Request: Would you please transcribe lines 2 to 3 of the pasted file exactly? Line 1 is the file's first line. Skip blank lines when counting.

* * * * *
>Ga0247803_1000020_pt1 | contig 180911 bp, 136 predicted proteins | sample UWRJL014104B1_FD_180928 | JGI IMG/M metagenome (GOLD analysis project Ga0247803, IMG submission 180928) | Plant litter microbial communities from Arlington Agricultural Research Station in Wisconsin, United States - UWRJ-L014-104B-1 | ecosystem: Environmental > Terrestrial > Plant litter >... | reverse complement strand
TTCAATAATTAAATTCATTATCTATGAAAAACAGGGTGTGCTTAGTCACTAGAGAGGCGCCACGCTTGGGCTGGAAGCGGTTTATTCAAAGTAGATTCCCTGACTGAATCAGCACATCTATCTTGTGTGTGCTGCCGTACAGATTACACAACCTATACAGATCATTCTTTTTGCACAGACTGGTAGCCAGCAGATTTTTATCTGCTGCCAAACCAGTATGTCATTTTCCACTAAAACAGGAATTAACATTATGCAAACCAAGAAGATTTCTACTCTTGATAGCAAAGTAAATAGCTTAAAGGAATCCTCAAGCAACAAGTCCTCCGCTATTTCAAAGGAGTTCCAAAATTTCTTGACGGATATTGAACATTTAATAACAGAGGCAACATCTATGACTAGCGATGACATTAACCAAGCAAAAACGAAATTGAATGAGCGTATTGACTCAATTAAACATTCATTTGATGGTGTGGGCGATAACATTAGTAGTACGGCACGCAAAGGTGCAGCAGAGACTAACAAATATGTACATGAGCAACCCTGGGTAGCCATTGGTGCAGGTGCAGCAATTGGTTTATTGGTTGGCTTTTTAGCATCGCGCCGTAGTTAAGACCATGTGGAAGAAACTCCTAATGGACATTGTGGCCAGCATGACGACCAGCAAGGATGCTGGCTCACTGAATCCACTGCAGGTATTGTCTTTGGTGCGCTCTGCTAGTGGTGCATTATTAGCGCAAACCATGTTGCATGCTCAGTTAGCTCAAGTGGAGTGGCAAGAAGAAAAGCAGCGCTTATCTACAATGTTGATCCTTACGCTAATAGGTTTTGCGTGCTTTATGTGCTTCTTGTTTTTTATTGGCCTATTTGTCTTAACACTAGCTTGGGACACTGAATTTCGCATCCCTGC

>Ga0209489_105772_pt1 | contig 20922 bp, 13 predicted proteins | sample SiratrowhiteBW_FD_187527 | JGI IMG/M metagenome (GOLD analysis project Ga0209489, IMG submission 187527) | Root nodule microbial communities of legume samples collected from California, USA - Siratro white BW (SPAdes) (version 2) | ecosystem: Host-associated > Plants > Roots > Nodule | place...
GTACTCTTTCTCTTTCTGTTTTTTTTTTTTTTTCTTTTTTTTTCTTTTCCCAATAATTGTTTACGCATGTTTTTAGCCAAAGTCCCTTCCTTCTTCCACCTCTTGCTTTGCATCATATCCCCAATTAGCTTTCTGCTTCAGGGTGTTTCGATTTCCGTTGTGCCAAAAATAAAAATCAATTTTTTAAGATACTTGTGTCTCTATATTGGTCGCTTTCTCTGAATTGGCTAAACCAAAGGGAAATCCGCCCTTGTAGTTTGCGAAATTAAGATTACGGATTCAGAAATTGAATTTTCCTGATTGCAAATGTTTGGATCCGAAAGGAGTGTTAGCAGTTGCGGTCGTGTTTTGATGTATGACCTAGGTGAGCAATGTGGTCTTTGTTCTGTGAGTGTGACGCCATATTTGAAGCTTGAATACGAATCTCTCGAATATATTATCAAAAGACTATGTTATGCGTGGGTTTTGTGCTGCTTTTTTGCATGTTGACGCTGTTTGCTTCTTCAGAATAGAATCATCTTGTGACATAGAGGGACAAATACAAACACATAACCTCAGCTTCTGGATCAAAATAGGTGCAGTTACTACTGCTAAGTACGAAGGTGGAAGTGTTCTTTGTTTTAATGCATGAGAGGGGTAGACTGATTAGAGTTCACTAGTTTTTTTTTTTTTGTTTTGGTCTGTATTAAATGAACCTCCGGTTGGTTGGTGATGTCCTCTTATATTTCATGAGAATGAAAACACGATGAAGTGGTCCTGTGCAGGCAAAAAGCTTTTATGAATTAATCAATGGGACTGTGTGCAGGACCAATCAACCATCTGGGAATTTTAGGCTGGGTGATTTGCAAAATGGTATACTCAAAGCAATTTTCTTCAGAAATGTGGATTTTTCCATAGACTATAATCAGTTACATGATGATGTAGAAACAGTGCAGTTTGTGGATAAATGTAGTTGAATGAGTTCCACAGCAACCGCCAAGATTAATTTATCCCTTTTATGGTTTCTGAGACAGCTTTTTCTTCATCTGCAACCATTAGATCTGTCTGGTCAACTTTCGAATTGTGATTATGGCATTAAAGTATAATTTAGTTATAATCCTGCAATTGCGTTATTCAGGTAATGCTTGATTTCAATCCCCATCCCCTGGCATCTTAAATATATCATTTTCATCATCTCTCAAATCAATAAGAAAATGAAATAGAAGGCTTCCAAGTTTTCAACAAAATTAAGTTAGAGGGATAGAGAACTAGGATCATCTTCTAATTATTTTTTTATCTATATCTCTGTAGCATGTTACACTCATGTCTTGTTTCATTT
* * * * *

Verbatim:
TTCAATAATTAAATTCATTATCTATGAAAAACAGGGTGTGCTTAGTCACTAGAGAGGCGCCACGCTTGGGCTGGAAGCGGTTTATTCAAAGTAGATTCCCTGACTGAATCAGCACATCTATCTTGTGTGTGCTGCCGTACAGATTACACAACCTATACAGATCATTCTTTTTGCACAGACTGGTAGCCAGCAGATTTTTATCTGCTGCCAAACCAGTATGTCATTTTCCACTAAAACAGGAATTAACATTATGCAAACCAAGAAGATTTCTACTCTTGATAGCAAAGTAAATAGCTTAAAGGAATCCTCAAGCAACAAGTCCTCCGCTATTTCAAAGGAGTTCCAAAATTTCTTGACGGATATTGAACATTTAATAACAGAGGCAACATCTATGACTAGCGATGACATTAACCAAGCAAAAACGAAATTGAATGAGCGTATTGACTCAATTAAACATTCATTTGATGGTGTGGGCGATAACATTAGTAGTACGGCACGCAAAGGTGCAGCAGAGACTAACAAATATGTACATGAGCAACCCTGGGTAGCCATTGGTGCAGGTGCAGCAATTGGTTTATTGGTTGGCTTTTTAGCATCGCGCCGTAGTTAAGACCATGTGGAAGAAACTCCTAATGGACATTGTGGCCAGCATGACGACCAGCAAGGATGCTGGCTCACTGAATCCACTGCAGGTATTGTCTTTGGTGCGCTCTGCTAGTGGTGCATTATTAGCGCAAACCATGTTGCATGCTCAGTTAGCTCAAGTGGAGTGGCAAGAAGAAAAGCAGCGCTTATCTACAATGTTGATCCTTACGCTAATAGGTTTTGCGTGCTTTATGTGCTTCTTGTTTTTTATTGGCCTATTTGTCTTAACACTAGCTTGGGACACTGAATTTCGCATCCCTGC

>Ga0209489_105772_pt1 | contig 20922 bp, 13 predicted proteins | sample SiratrowhiteBW_FD_187527 | JGI IMG/M metagenome (GOLD analysis project Ga0209489, IMG submission 187527) | Root nodule microbial communities of legume samples collected from California, USA - Siratro white BW (SPAdes) (version 2) | ecosystem: Host-associated > Plants > Roots > Nodule | place...